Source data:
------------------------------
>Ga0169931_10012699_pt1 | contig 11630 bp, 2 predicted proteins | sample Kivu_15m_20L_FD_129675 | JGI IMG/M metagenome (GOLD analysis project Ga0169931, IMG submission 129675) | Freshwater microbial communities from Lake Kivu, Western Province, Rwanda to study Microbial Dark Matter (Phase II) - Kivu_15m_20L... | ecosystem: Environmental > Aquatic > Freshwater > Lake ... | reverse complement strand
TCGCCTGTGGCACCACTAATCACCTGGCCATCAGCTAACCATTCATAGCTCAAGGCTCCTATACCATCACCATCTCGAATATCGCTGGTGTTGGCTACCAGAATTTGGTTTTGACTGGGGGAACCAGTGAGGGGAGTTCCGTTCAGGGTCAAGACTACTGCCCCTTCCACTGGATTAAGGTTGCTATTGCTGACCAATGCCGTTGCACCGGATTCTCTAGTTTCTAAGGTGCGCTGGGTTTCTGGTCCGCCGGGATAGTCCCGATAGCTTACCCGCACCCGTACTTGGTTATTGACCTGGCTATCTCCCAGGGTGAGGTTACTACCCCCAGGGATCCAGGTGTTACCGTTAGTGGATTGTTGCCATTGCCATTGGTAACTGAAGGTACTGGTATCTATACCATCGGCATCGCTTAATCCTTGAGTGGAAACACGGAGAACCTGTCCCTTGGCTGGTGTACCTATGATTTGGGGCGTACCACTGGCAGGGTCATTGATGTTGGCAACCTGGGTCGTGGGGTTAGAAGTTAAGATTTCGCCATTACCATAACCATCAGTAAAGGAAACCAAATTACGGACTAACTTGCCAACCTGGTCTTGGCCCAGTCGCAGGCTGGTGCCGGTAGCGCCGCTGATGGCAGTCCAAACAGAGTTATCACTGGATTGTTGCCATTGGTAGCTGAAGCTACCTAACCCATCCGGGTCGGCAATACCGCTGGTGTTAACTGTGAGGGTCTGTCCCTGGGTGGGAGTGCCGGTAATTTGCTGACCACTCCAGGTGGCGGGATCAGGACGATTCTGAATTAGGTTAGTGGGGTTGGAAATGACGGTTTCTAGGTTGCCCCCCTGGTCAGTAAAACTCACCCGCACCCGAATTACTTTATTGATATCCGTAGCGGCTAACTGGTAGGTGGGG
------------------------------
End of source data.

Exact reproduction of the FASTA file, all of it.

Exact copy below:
>Ga0169931_10012699_pt1 | contig 11630 bp, 2 predicted proteins | sample Kivu_15m_20L_FD_129675 | JGI IMG/M metagenome (GOLD analysis project Ga0169931, IMG submission 129675) | Freshwater microbial communities from Lake Kivu, Western Province, Rwanda to study Microbial Dark Matter (Phase II) - Kivu_15m_20L... | ecosystem: Environmental > Aquatic > Freshwater > Lake ... | reverse complement strand
TCGCCTGTGGCACCACTAATCACCTGGCCATCAGCTAACCATTCATAGCTCAAGGCTCCTATACCATCACCATCTCGAATATCGCTGGTGTTGGCTACCAGAATTTGGTTTTGACTGGGGGAACCAGTGAGGGGAGTTCCGTTCAGGGTCAAGACTACTGCCCCTTCCACTGGATTAAGGTTGCTATTGCTGACCAATGCCGTTGCACCGGATTCTCTAGTTTCTAAGGTGCGCTGGGTTTCTGGTCCGCCGGGATAGTCCCGATAGCTTACCCGCACCCGTACTTGGTTATTGACCTGGCTATCTCCCAGGGTGAGGTTACTACCCCCAGGGATCCAGGTGTTACCGTTAGTGGATTGTTGCCATTGCCATTGGTAACTGAAGGTACTGGTATCTATACCATCGGCATCGCTTAATCCTTGAGTGGAAACACGGAGAACCTGTCCCTTGGCTGGTGTACCTATGATTTGGGGCGTACCACTGGCAGGGTCATTGATGTTGGCAACCTGGGTCGTGGGGTTAGAAGTTAAGATTTCGCCATTACCATAACCATCAGTAAAGGAAACCAAATTACGGACTAACTTGCCAACCTGGTCTTGGCCCAGTCGCAGGCTGGTGCCGGTAGCGCCGCTGATGGCAGTCCAAACAGAGTTATCACTGGATTGTTGCCATTGGTAGCTGAAGCTACCTAACCCATCCGGGTCGGCAATACCGCTGGTGTTAACTGTGAGGGTCTGTCCCTGGGTGGGAGTGCCGGTAATTTGCTGACCACTCCAGGTGGCGGGATCAGGACGATTCTGAATTAGGTTAGTGGGGTTGGAAATGACGGTTTCTAGGTTGCCCCCCTGGTCAGTAAAACTCACCCGCACCCGAATTACTTTATTGATATCCGTAGCGGCTAACTGGTAGGTGGGG